Fitbit Inspire 2
If you want a little tracking—activity, heart rate, sleep—without the extra bells and whistles, this little bracelet could be for you. Just think, in the year 1820, the word tracker meant someone who was good at finding and following animals (or people). Now, in the 21st century, tracker means technology we strap to ourselves to tell us how many steps we've taken a day. Bet they never saw that coming back in 1820.
What could happen if something goes wrong?
As of January 14, 2021, Google officially became the owner of Fitbit. That worried many privacy conscious users. However, Google promised that “Fitbit users’ health and wellness data won't be used for Google ads and this data will be kept separate from other Google ad data” as part of the deal with global regulators when they bought Fitbit. This is good.
And Fitbit seems to do an OK job with privacy and security. It de-identifies the data it collects so it's (hopefully) not personally identifiable. We say hopefully because, depending on the kind of data, it’s been found to be pretty easy to de-anonymize these data sets and track down an individual’s patterns, especially with location data. So, be aware with Fitbit—or any fitness tracker—you are strapping on a device that tracks your location, heart rate, sleep patterns, and more. That's a lot of personal information gathered in one place.
What is not good is what can happen with all this very personal health data if others aren't careful. A recent report showed that health data for over 61 million fitness tracker users, including both Fitbit and Apple, was exposed when a third party company that allowed users to sync their health data from their fitness trackers did not secure the data properly. Personal information such as names, birthdates, weight, height, gender, and geographical location for Fitbit and other fitness tracker users was left exposed because the company didn't password protect or encrypt their database. This is a great reminder that yes, while Fitbit might do a good job with their own security, anytime you sync or share that data with anyone else, it could be vulnerable. And Fitbit partners with many third parties such as employers and insurance companies. I don’t know about you, but I don’t need the world to know my weight and where I live. That’s really dang creepy.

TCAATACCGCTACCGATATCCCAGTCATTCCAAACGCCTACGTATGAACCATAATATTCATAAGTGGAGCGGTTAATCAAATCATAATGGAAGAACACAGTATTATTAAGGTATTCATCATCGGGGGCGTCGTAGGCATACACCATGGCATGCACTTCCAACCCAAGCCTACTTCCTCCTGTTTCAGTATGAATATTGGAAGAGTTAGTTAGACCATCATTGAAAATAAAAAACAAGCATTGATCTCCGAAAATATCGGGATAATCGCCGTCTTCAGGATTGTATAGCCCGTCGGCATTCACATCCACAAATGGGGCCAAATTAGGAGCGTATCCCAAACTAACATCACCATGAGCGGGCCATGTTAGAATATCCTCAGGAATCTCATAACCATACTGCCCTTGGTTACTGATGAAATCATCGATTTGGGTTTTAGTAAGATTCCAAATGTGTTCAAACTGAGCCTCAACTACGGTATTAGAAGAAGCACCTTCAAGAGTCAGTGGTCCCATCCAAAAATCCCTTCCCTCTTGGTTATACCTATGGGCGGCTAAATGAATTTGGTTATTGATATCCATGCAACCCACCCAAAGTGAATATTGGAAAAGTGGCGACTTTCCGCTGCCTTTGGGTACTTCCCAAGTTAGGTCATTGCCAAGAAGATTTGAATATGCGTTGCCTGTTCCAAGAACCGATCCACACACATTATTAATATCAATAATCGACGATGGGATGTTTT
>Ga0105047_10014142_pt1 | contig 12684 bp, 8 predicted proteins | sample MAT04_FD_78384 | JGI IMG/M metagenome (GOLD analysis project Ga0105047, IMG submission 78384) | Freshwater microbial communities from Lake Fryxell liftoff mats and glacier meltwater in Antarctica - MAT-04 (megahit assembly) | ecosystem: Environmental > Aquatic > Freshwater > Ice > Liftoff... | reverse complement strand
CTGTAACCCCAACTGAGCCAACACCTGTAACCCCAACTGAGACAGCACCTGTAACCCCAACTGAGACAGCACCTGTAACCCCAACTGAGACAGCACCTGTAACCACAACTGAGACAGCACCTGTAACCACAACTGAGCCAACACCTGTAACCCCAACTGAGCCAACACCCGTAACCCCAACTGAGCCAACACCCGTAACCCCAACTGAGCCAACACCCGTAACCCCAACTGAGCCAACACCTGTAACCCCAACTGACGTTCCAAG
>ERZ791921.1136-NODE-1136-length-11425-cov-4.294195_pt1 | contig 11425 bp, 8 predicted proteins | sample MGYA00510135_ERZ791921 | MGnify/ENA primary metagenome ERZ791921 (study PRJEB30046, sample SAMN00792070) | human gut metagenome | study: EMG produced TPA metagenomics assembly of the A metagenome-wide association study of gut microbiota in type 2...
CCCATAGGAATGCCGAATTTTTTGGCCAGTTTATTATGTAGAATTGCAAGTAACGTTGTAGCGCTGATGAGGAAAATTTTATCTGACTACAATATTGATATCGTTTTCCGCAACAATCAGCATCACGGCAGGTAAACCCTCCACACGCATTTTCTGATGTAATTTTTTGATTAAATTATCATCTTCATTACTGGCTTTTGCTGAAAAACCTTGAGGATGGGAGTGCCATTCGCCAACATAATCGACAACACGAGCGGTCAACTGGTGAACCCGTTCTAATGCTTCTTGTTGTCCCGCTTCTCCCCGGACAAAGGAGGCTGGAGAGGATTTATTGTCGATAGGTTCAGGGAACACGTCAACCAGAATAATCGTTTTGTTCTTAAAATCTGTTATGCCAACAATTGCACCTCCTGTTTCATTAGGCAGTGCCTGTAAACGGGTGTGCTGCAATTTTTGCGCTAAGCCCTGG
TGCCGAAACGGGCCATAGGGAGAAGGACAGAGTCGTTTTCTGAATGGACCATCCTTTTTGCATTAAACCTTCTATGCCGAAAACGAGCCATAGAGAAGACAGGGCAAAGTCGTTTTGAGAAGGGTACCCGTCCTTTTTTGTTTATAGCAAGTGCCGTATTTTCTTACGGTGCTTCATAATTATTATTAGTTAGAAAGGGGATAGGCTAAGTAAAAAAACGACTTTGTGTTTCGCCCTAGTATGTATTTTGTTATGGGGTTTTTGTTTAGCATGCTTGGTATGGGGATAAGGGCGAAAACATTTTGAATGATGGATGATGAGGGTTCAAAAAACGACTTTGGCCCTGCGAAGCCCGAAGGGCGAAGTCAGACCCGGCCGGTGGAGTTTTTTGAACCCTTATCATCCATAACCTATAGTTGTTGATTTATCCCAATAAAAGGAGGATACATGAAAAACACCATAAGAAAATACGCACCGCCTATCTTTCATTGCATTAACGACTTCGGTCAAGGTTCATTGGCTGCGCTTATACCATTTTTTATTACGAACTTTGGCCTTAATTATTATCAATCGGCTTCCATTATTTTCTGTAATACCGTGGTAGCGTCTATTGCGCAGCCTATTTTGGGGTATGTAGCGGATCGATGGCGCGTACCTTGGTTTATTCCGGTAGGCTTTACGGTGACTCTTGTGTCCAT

Tips to protect yourself
- Follow Fitbit's advice to keep your stats private
- Stop sharing friends' lists: Under “Friends” on your profile page, select Privacy Setting and then Private.
What can be used to sign up?
What data does the company collect?
Name, date of birth, gender, height, weight, photo (optional)
Heart rate, movement, sleep data, menstrual cycle, and more
How does the company use this data?
How can you control your data?
What is the company’s known track record of protecting users’ data?
Unfortunately, Fitbit's security measures did not prevent the major data leak of 61 million fitness tracker data records, including Fitbit user data, by the third party company GetHealth. In September 2021, a group of security researchers discovered GetHealth had an unsecured database containing over 61 million records related to wearable technology and fitness services. GetHealth accessed health data belonging to wearable device users around the world and leaked it in an non-password protected, unencrypted database. The list contained names, birthdates, weight, height, gender, and geographical location, as well as other medical data, such as blood pressure.
Can this product be used offline?
User-friendly privacy information?
Links to privacy information
Does this product meet our Minimum Security Standards?
To create a Fitbit account, users are required to provide strong, complex, passwords during onboarding.
Google Now Owns Fitbit: What It Means For Your Fitness Data PrivacyForbes
61M Fitbit, Apple Users Had Data Exposed in Wearable Device Data BreachHealth IT Security
Google closes $2.1B acquisition of Fitbit as Justice Department probe continuesFierce Healthcare
Here's what your Fitbit knows about youAvast
Fitbit Joins GoogleFitbit
How to Lock Down Your Health and Fitness DataDavid Nield
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